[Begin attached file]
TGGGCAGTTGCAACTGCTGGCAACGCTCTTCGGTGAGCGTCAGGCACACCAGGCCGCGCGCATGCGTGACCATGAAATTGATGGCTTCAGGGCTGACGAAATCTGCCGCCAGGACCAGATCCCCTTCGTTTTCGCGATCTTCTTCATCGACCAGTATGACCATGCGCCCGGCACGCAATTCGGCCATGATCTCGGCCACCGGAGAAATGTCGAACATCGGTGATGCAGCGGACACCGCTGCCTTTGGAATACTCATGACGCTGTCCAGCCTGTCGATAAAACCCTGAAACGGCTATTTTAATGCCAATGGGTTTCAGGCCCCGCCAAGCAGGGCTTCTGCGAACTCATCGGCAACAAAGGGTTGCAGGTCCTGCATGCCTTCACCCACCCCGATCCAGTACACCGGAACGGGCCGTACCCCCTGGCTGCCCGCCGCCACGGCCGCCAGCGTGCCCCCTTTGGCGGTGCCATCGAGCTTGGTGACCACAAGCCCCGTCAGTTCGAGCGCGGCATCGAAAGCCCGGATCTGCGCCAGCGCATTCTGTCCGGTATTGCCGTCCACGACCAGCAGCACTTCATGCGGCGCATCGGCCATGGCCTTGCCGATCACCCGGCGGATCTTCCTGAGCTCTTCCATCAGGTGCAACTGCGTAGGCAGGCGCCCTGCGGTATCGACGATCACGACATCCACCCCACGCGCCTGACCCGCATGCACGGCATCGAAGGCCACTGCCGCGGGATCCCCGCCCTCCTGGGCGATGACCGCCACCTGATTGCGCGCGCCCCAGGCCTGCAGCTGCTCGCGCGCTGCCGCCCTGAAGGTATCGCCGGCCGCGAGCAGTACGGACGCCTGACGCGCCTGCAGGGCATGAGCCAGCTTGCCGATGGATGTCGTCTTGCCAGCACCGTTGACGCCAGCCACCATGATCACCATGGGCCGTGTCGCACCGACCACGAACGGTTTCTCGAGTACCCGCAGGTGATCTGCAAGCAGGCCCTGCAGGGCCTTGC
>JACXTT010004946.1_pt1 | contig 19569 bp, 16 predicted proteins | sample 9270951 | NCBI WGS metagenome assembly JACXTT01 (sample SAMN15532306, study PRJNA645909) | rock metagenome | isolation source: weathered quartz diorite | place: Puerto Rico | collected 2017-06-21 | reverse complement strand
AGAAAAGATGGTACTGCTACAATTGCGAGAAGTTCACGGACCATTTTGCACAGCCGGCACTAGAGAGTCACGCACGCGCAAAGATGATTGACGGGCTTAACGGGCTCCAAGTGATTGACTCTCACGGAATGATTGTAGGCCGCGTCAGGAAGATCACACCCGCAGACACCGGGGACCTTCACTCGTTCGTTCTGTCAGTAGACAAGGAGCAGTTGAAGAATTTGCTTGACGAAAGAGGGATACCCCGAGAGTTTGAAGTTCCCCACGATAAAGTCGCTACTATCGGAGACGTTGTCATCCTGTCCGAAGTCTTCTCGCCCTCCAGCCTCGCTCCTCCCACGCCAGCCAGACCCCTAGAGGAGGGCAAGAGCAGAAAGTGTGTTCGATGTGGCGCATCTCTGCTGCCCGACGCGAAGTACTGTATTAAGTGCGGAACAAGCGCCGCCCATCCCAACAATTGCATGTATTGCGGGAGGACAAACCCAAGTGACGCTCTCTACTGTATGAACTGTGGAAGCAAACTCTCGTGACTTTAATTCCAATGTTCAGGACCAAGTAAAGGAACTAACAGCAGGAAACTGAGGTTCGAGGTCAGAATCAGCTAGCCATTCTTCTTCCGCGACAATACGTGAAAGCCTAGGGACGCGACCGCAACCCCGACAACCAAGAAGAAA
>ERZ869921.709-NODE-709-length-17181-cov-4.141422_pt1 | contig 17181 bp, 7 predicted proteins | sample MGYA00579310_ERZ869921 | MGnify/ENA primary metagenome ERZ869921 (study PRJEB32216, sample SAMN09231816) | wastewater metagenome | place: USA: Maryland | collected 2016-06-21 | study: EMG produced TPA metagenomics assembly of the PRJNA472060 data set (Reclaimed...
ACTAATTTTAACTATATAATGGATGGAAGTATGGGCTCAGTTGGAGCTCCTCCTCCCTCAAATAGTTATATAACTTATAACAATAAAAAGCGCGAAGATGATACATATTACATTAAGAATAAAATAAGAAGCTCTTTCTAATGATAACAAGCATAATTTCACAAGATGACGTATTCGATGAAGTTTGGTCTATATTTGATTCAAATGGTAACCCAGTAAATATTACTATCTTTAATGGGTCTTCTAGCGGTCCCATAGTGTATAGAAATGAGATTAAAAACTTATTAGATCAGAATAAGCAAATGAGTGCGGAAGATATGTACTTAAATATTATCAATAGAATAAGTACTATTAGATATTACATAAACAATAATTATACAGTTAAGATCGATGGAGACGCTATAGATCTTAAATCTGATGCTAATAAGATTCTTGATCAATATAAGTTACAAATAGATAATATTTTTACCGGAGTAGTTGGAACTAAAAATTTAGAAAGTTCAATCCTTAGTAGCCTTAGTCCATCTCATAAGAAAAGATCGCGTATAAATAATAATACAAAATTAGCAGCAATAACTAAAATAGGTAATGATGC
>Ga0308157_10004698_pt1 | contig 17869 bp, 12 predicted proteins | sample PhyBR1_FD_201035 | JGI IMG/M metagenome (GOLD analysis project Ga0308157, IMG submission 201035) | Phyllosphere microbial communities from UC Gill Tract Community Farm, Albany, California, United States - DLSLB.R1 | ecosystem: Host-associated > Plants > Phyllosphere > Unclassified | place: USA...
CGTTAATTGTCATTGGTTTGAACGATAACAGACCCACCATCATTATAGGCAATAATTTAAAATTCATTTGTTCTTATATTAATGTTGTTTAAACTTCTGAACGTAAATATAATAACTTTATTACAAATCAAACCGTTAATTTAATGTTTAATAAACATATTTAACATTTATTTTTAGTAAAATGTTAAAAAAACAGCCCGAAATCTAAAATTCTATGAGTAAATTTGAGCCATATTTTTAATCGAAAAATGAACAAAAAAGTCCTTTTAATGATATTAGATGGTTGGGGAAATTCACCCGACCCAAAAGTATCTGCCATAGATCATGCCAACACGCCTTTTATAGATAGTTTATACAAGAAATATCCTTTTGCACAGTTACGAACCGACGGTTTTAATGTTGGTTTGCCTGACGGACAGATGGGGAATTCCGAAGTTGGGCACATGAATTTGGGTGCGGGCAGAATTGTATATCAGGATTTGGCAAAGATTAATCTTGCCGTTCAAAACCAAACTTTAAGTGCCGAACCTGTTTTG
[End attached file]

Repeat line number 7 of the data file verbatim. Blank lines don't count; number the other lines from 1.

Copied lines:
CGTTAATTGTCATTGGTTTGAACGATAACAGACCCACCATCATTATAGGCAATAATTTAAAATTCATTTGTTCTTATATTAATGTTGTTTAAACTTCTGAACGTAAATATAATAACTTTATTACAAATCAAACCGTTAATTTAATGTTTAATAAACATATTTAACATTTATTTTTAGTAAAATGTTAAAAAAACAGCCCGAAATCTAAAATTCTATGAGTAAATTTGAGCCATATTTTTAATCGAAAAATGAACAAAAAAGTCCTTTTAATGATATTAGATGGTTGGGGAAATTCACCCGACCCAAAAGTATCTGCCATAGATCATGCCAACACGCCTTTTATAGATAGTTTATACAAGAAATATCCTTTTGCACAGTTACGAACCGACGGTTTTAATGTTGGTTTGCCTGACGGACAGATGGGGAATTCCGAAGTTGGGCACATGAATTTGGGTGCGGGCAGAATTGTATATCAGGATTTGGCAAAGATTAATCTTGCCGTTCAAAACCAAACTTTAAGTGCCGAACCTGTTTTG